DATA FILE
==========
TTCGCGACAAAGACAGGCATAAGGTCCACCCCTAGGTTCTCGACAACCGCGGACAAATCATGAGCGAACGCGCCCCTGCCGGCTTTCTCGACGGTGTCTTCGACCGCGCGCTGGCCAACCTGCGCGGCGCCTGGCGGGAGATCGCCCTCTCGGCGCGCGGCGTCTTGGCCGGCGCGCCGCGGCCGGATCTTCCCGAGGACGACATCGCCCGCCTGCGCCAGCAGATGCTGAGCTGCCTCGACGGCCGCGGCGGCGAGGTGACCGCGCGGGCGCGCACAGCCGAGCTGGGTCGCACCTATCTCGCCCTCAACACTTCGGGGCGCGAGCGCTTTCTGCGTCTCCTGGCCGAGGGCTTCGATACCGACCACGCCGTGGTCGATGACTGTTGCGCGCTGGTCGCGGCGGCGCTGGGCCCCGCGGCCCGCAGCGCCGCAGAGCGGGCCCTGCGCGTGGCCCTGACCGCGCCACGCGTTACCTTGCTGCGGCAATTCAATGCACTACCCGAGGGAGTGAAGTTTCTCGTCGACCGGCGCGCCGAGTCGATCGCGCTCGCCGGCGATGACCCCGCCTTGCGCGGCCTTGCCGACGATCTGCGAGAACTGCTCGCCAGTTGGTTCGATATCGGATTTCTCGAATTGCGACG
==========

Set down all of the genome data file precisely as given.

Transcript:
TTCGCGACAAAGACAGGCATAAGGTCCACCCCTAGGTTCTCGACAACCGCGGACAAATCATGAGCGAACGCGCCCCTGCCGGCTTTCTCGACGGTGTCTTCGACCGCGCGCTGGCCAACCTGCGCGGCGCCTGGCGGGAGATCGCCCTCTCGGCGCGCGGCGTCTTGGCCGGCGCGCCGCGGCCGGATCTTCCCGAGGACGACATCGCCCGCCTGCGCCAGCAGATGCTGAGCTGCCTCGACGGCCGCGGCGGCGAGGTGACCGCGCGGGCGCGCACAGCCGAGCTGGGTCGCACCTATCTCGCCCTCAACACTTCGGGGCGCGAGCGCTTTCTGCGTCTCCTGGCCGAGGGCTTCGATACCGACCACGCCGTGGTCGATGACTGTTGCGCGCTGGTCGCGGCGGCGCTGGGCCCCGCGGCCCGCAGCGCCGCAGAGCGGGCCCTGCGCGTGGCCCTGACCGCGCCACGCGTTACCTTGCTGCGGCAATTCAATGCACTACCCGAGGGAGTGAAGTTTCTCGTCGACCGGCGCGCCGAGTCGATCGCGCTCGCCGGCGATGACCCCGCCTTGCGCGGCCTTGCCGACGATCTGCGAGAACTGCTCGCCAGTTGGTTCGATATCGGATTTCTCGAATTGCGACG